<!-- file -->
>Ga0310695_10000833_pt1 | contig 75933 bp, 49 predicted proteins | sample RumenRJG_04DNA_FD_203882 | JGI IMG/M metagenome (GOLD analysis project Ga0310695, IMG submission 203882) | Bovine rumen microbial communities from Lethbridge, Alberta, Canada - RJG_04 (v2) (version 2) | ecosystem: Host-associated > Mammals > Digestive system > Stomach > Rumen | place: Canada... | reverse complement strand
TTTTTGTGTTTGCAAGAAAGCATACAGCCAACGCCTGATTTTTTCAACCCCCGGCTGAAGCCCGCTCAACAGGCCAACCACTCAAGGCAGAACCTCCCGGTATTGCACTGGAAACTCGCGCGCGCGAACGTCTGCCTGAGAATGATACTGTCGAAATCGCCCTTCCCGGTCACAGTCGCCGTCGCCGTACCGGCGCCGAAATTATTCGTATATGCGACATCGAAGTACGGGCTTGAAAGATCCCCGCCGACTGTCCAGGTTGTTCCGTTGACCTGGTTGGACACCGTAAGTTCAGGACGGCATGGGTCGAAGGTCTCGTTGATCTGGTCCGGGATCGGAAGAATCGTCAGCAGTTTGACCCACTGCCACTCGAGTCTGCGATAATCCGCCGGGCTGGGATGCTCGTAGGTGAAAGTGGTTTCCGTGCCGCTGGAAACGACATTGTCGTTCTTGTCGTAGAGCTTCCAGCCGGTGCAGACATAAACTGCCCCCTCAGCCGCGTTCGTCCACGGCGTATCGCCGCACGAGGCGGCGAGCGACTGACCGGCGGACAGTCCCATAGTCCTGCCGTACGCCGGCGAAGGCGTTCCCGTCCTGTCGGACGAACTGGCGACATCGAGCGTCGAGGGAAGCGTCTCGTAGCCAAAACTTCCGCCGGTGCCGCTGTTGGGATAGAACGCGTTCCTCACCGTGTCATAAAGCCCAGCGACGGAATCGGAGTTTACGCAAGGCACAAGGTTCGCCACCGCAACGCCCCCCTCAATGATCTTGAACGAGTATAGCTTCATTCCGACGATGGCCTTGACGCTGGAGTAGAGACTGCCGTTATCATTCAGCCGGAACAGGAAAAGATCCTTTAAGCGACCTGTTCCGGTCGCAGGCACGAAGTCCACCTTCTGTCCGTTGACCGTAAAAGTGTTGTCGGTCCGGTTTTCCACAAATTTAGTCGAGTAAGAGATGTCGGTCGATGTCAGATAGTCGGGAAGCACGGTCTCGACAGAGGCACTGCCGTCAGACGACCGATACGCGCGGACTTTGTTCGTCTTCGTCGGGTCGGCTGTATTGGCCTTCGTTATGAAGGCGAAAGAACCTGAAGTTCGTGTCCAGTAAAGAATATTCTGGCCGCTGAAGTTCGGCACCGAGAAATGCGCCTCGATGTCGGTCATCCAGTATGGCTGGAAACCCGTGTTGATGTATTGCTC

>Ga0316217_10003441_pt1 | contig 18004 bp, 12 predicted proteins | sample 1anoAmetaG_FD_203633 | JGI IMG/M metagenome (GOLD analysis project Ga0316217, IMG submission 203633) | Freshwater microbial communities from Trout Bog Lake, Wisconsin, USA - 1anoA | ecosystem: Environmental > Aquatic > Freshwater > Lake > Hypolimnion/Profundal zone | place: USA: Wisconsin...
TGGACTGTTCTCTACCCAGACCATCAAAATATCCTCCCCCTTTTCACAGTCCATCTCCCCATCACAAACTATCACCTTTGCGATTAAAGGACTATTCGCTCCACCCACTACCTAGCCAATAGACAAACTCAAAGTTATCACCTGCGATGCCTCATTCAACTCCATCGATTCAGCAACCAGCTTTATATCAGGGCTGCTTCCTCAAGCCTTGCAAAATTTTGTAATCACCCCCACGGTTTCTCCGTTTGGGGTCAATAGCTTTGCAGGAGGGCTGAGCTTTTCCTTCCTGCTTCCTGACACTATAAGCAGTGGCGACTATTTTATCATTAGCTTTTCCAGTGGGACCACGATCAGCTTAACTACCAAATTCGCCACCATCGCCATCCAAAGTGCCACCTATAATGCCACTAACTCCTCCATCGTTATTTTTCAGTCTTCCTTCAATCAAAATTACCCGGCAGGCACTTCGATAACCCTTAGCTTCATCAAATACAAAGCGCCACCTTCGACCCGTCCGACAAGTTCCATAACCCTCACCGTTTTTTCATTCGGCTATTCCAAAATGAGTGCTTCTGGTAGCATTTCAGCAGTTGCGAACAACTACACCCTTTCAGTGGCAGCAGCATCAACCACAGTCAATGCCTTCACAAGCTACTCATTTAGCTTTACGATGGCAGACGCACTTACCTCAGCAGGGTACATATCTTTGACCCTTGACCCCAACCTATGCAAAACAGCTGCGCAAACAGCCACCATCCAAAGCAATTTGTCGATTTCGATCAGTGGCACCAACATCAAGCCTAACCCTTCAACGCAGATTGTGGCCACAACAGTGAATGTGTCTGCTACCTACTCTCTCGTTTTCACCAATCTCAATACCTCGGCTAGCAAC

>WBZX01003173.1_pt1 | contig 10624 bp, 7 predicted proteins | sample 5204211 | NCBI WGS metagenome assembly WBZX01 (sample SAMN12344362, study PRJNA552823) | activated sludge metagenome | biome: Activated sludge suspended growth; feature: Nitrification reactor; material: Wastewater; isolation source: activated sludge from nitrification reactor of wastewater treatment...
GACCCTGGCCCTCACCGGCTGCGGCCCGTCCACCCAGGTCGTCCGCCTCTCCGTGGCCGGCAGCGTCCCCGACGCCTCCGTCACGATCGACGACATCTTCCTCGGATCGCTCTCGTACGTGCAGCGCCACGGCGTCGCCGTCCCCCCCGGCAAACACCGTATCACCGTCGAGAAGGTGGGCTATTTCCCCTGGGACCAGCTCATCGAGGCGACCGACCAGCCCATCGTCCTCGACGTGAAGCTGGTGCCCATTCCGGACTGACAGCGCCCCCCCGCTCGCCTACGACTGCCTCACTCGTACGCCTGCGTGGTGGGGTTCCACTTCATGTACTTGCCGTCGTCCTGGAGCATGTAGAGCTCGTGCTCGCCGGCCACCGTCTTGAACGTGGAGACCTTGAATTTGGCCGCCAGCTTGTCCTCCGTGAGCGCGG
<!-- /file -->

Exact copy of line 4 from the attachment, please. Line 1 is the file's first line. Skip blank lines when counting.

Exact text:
TGGACTGTTCTCTACCCAGACCATCAAAATATCCTCCCCCTTTTCACAGTCCATCTCCCCATCACAAACTATCACCTTTGCGATTAAAGGACTATTCGCTCCACCCACTACCTAGCCAATAGACAAACTCAAAGTTATCACCTGCGATGCCTCATTCAACTCCATCGATTCAGCAACCAGCTTTATATCAGGGCTGCTTCCTCAAGCCTTGCAAAATTTTGTAATCACCCCCACGGTTTCTCCGTTTGGGGTCAATAGCTTTGCAGGAGGGCTGAGCTTTTCCTTCCTGCTTCCTGACACTATAAGCAGTGGCGACTATTTTATCATTAGCTTTTCCAGTGGGACCACGATCAGCTTAACTACCAAATTCGCCACCATCGCCATCCAAAGTGCCACCTATAATGCCACTAACTCCTCCATCGTTATTTTTCAGTCTTCCTTCAATCAAAATTACCCGGCAGGCACTTCGATAACCCTTAGCTTCATCAAATACAAAGCGCCACCTTCGACCCGTCCGACAAGTTCCATAACCCTCACCGTTTTTTCATTCGGCTATTCCAAAATGAGTGCTTCTGGTAGCATTTCAGCAGTTGCGAACAACTACACCCTTTCAGTGGCAGCAGCATCAACCACAGTCAATGCCTTCACAAGCTACTCATTTAGCTTTACGATGGCAGACGCACTTACCTCAGCAGGGTACATATCTTTGACCCTTGACCCCAACCTATGCAAAACAGCTGCGCAAACAGCCACCATCCAAAGCAATTTGTCGATTTCGATCAGTGGCACCAACATCAAGCCTAACCCTTCAACGCAGATTGTGGCCACAACAGTGAATGTGTCTGCTACCTACTCTCTCGTTTTCACCAATCTCAATACCTCGGCTAGCAAC